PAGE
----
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NEWS - December 10, 2007

by Donna Buenaventura / December 9, 2007 4:33 PM PST
Facebook Fiasco May Lead to Closer Look at Online Privacy Issues

The firestorm of criticism that hit Facebook Inc.’s Beacon advertising service last week may, ironically, prove to be a positive development for the online privacy movement.

The Palo Alto, Calif.-based social networking company was forced to adjust the service Dec. 12, just days after CA Inc. researchers found that Beacon is far more invasive than advertised.

Launched in early November as part of the Facebook Ads program, Beacon by default tracks the activities of Face
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Microsoft launches new website to create Secure Passwords.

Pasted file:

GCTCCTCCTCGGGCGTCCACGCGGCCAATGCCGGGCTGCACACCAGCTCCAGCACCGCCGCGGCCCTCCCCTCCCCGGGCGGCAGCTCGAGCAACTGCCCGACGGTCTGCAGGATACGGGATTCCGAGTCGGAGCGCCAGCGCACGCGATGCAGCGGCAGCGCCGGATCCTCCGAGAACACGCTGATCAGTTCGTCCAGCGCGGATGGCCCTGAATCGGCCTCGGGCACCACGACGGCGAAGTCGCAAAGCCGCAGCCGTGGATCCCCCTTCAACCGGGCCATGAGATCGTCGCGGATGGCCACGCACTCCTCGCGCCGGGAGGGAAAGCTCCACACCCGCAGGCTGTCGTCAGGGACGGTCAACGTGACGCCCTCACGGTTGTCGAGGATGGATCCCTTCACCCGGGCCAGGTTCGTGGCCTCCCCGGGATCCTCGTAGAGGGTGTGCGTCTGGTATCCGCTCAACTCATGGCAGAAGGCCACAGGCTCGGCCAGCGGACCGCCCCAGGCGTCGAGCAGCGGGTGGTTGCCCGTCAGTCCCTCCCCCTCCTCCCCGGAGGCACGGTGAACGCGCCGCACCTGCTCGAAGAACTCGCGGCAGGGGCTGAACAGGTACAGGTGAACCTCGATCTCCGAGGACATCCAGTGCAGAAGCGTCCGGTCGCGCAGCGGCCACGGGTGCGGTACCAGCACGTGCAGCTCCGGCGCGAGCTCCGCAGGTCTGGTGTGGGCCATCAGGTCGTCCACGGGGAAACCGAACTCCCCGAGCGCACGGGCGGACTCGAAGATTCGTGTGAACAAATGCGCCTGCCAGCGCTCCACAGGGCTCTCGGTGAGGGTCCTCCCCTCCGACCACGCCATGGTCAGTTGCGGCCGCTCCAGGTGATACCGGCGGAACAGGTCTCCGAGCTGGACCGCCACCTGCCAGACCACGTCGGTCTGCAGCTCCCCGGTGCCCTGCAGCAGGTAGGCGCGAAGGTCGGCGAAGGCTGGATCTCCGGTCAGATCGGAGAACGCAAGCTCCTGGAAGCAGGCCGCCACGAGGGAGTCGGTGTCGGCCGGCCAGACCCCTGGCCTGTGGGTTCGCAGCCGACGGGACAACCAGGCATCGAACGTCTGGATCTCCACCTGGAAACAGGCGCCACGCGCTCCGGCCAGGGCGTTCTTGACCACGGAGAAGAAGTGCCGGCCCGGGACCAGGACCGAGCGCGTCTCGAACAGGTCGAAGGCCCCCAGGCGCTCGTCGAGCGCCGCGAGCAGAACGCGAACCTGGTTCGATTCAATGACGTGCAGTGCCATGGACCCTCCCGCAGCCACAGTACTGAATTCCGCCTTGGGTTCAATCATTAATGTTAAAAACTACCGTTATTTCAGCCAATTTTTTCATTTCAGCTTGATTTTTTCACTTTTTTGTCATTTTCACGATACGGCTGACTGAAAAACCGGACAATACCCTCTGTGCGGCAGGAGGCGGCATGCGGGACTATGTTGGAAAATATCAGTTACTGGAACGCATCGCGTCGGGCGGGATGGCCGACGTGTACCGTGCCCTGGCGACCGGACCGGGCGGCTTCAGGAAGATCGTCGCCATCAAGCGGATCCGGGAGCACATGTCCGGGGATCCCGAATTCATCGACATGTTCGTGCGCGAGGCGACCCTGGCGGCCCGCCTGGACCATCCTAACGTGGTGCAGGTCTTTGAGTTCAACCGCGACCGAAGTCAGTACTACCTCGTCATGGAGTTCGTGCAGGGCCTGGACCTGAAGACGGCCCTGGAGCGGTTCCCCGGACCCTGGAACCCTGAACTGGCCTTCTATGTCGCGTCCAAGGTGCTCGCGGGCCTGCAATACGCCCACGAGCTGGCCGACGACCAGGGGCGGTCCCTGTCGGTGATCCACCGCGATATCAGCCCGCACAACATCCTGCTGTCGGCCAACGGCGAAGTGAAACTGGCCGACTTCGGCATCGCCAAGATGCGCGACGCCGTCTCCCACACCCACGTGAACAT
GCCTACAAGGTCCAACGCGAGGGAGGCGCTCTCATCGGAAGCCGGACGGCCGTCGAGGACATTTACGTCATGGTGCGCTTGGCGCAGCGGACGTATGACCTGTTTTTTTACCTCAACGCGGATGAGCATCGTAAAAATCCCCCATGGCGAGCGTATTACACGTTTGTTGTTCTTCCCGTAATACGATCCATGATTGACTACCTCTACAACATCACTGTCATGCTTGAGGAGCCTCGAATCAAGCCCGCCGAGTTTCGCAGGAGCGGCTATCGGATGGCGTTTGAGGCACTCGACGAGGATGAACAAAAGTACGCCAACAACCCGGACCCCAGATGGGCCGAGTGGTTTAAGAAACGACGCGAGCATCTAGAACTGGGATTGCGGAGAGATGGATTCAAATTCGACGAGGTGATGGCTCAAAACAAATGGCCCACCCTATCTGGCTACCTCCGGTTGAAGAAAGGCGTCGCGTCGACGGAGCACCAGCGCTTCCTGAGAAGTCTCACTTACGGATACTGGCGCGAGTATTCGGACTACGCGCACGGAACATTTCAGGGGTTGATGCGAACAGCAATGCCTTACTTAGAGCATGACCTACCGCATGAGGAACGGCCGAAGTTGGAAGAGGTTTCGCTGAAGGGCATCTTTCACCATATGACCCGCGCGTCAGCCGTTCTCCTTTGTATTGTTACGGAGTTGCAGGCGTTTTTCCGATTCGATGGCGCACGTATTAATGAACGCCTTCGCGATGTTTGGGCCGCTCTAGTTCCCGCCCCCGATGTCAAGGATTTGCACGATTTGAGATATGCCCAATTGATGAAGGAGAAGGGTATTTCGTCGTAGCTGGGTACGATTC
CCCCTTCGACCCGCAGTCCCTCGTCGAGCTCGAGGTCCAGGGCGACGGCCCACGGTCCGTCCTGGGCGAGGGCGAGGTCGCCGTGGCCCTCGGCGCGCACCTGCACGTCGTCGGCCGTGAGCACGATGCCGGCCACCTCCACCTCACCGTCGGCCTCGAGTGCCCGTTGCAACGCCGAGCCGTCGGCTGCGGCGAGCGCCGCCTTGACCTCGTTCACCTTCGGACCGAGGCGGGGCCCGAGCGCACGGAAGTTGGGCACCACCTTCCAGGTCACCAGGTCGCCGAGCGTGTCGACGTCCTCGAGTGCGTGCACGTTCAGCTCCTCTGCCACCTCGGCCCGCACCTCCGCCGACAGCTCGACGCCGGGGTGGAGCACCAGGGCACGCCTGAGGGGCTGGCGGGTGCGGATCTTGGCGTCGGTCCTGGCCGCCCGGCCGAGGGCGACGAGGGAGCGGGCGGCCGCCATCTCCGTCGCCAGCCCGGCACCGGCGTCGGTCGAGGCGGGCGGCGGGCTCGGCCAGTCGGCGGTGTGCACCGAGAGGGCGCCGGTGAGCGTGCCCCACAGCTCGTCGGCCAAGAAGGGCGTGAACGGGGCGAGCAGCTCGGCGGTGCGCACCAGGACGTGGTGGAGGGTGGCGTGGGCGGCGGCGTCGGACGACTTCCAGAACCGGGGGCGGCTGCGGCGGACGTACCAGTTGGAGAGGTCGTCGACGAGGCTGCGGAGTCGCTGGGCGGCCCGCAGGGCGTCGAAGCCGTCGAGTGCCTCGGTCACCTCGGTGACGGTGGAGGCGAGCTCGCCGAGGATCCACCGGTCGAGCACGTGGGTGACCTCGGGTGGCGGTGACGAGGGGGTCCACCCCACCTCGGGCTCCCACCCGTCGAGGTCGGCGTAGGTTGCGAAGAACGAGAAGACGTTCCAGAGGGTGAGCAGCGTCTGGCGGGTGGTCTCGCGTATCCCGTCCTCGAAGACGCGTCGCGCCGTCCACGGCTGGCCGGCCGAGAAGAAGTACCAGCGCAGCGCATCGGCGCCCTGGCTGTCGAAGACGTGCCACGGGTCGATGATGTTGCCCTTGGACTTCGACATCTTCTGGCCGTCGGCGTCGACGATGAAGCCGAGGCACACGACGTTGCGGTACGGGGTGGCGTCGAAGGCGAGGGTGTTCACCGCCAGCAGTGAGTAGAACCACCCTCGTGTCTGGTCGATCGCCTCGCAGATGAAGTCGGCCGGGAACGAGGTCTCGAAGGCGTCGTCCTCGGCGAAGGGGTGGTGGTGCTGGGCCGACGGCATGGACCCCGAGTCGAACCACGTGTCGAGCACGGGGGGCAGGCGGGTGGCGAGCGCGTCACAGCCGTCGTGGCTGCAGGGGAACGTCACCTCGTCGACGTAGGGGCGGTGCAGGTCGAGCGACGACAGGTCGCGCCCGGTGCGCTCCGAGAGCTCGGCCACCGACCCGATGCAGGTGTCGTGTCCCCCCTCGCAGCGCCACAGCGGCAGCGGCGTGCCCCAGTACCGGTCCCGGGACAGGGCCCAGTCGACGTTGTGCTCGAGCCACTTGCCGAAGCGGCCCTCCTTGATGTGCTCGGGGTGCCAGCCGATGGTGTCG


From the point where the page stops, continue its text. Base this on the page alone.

by Donna Buenaventura / December 9, 2007 4:36 PM PST

Microsoft Research has just launched a new Web site InkBlot, which shows, a series of Rorschach Inkblots and helps users create a secure, personal password that is easy to remember. The user is presented with a sequence of random inkblots. Each should remind the user of a word, a butterfly or a pumpkin, for example. For each image, the user then types the first and last letters of the word that come to mind, such as 'by' for butterfly or 'pn' for pumpkin. InkblotPassword.com currently has 1,000 inkblots in its database.


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Mozilla: More bugs mean Firefox is more secure
by Donna Buenaventura / December 9, 2007 4:41 PM PST

Tristan Nitot, the president of Mozilla Europe, has much to say on the differences between Microsoft's and Mozilla's approaches to browser development. ZDNet Australia's sister site ZDNet.co.uk caught up with Nitot at the Online Information conference in London this week to talk about the security of Firefox and Internet Explorer (IE), online privacy and the future of open source.

Read the Q&A: http://www.zdnet.com.au/insight/software/soa/Mozilla-More-bugs-mean-Firefox-is-more-secure/0,139023769,339284438,00.htm

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Man sentenced to 110 years for hacking, extortion